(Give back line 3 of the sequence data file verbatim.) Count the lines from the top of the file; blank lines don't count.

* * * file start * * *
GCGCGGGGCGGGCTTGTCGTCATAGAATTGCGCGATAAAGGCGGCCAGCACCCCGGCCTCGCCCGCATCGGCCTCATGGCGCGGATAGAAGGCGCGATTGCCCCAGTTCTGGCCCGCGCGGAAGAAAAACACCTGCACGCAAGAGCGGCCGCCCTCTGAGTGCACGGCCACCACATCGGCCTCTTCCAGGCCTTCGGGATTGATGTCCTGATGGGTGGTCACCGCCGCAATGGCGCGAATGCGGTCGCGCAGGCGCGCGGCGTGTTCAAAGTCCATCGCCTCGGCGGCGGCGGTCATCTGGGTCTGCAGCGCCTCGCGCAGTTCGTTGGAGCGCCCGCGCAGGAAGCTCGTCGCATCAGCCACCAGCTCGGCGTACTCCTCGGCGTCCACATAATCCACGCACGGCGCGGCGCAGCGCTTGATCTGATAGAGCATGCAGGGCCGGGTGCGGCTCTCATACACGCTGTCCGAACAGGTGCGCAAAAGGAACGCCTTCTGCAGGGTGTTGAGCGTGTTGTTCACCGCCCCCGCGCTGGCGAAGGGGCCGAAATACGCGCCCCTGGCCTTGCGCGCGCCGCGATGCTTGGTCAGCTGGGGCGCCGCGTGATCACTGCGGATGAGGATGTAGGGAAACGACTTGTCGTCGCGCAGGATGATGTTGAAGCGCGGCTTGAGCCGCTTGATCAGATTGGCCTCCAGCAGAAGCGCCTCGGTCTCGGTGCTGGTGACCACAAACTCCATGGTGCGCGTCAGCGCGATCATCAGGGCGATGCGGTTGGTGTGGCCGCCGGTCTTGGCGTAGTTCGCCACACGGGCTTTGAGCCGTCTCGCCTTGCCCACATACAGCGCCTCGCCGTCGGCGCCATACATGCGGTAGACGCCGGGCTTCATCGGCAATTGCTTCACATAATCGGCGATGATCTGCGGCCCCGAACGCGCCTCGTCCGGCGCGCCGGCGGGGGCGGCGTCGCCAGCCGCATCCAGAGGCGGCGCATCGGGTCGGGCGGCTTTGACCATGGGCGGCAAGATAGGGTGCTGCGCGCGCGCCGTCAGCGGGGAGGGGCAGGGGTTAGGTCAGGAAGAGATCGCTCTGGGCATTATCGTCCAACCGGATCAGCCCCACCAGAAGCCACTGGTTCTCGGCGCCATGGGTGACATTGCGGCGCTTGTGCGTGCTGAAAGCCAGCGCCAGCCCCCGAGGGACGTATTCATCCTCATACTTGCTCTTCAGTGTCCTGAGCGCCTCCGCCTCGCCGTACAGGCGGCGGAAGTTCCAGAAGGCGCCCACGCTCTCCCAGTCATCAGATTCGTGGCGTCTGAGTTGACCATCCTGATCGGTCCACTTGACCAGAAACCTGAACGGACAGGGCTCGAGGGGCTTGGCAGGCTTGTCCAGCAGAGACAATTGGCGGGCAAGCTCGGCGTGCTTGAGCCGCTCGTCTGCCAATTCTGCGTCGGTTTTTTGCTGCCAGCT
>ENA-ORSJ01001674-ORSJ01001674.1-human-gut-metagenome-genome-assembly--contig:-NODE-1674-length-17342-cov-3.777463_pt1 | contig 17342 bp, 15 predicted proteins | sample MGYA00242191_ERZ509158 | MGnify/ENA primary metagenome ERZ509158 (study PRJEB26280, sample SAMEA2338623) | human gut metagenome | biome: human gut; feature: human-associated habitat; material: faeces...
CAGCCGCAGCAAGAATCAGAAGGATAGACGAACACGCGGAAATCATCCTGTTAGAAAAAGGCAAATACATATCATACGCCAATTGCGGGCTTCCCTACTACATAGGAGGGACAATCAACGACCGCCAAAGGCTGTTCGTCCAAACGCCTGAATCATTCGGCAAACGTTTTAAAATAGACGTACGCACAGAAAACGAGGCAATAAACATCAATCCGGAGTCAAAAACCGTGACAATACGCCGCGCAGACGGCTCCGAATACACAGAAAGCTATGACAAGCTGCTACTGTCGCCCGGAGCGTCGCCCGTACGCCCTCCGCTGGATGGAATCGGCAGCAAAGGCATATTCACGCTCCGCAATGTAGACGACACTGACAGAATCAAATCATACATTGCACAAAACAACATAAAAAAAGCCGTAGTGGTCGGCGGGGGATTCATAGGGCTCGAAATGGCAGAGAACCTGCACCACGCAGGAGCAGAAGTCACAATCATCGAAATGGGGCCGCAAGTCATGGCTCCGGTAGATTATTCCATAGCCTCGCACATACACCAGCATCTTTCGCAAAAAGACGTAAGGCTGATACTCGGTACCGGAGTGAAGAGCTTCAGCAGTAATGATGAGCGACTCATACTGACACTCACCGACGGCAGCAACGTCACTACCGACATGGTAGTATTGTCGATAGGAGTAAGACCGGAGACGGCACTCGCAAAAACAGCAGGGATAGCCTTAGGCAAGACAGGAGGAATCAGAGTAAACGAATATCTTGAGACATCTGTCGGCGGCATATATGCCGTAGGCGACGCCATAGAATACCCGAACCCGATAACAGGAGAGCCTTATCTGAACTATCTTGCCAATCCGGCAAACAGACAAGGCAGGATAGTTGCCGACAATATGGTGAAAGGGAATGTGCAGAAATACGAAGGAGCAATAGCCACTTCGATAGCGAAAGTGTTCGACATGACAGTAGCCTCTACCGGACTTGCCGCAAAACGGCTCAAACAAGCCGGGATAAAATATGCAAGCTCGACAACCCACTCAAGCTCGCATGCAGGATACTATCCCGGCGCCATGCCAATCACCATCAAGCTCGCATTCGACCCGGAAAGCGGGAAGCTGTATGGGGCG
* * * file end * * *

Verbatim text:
CAGCCGCAGCAAGAATCAGAAGGATAGACGAACACGCGGAAATCATCCTGTTAGAAAAAGGCAAATACATATCATACGCCAATTGCGGGCTTCCCTACTACATAGGAGGGACAATCAACGACCGCCAAAGGCTGTTCGTCCAAACGCCTGAATCATTCGGCAAACGTTTTAAAATAGACGTACGCACAGAAAACGAGGCAATAAACATCAATCCGGAGTCAAAAACCGTGACAATACGCCGCGCAGACGGCTCCGAATACACAGAAAGCTATGACAAGCTGCTACTGTCGCCCGGAGCGTCGCCCGTACGCCCTCCGCTGGATGGAATCGGCAGCAAAGGCATATTCACGCTCCGCAATGTAGACGACACTGACAGAATCAAATCATACATTGCACAAAACAACATAAAAAAAGCCGTAGTGGTCGGCGGGGGATTCATAGGGCTCGAAATGGCAGAGAACCTGCACCACGCAGGAGCAGAAGTCACAATCATCGAAATGGGGCCGCAAGTCATGGCTCCGGTAGATTATTCCATAGCCTCGCACATACACCAGCATCTTTCGCAAAAAGACGTAAGGCTGATACTCGGTACCGGAGTGAAGAGCTTCAGCAGTAATGATGAGCGACTCATACTGACACTCACCGACGGCAGCAACGTCACTACCGACATGGTAGTATTGTCGATAGGAGTAAGACCGGAGACGGCACTCGCAAAAACAGCAGGGATAGCCTTAGGCAAGACAGGAGGAATCAGAGTAAACGAATATCTTGAGACATCTGTCGGCGGCATATATGCCGTAGGCGACGCCATAGAATACCCGAACCCGATAACAGGAGAGCCTTATCTGAACTATCTTGCCAATCCGGCAAACAGACAAGGCAGGATAGTTGCCGACAATATGGTGAAAGGGAATGTGCAGAAATACGAAGGAGCAATAGCCACTTCGATAGCGAAAGTGTTCGACATGACAGTAGCCTCTACCGGACTTGCCGCAAAACGGCTCAAACAAGCCGGGATAAAATATGCAAGCTCGACAACCCACTCAAGCTCGCATGCAGGATACTATCCCGGCGCCATGCCAATCACCATCAAGCTCGCATTCGACCCGGAAAGCGGGAAGCTGTATGGGGCG